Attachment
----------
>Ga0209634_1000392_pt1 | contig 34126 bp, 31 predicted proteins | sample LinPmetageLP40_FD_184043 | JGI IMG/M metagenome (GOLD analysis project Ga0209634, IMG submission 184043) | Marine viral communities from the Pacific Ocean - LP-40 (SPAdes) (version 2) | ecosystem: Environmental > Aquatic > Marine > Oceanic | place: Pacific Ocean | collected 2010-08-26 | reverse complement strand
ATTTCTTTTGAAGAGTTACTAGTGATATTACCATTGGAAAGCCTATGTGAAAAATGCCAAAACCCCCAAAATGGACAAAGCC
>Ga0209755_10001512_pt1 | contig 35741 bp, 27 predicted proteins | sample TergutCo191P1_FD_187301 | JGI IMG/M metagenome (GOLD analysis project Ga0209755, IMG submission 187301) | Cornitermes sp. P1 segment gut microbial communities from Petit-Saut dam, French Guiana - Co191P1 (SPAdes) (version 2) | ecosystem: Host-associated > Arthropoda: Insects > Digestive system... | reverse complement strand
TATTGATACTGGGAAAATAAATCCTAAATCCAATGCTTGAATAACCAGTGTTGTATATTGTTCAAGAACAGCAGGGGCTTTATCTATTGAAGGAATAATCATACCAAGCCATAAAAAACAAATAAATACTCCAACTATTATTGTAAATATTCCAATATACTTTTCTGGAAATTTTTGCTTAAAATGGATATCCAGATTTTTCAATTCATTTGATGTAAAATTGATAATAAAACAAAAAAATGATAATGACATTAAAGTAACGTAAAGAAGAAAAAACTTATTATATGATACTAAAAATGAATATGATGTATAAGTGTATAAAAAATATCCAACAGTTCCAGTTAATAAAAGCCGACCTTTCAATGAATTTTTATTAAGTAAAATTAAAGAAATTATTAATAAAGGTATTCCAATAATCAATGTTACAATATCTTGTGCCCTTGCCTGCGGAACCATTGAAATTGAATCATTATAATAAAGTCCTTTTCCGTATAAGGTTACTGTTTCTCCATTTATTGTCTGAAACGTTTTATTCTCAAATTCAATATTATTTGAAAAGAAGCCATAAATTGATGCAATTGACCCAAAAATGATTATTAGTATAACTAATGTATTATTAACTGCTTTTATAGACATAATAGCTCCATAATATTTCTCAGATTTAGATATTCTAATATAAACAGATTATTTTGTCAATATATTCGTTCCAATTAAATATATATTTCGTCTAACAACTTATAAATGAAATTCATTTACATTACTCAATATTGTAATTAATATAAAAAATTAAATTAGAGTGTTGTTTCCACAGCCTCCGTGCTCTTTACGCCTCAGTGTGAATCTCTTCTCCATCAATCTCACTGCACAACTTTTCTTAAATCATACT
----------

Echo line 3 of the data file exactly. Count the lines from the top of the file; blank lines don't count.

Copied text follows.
>Ga0209755_10001512_pt1 | contig 35741 bp, 27 predicted proteins | sample TergutCo191P1_FD_187301 | JGI IMG/M metagenome (GOLD analysis project Ga0209755, IMG submission 187301) | Cornitermes sp. P1 segment gut microbial communities from Petit-Saut dam, French Guiana - Co191P1 (SPAdes) (version 2) | ecosystem: Host-associated > Arthropoda: Insects > Digestive system... | reverse complement strand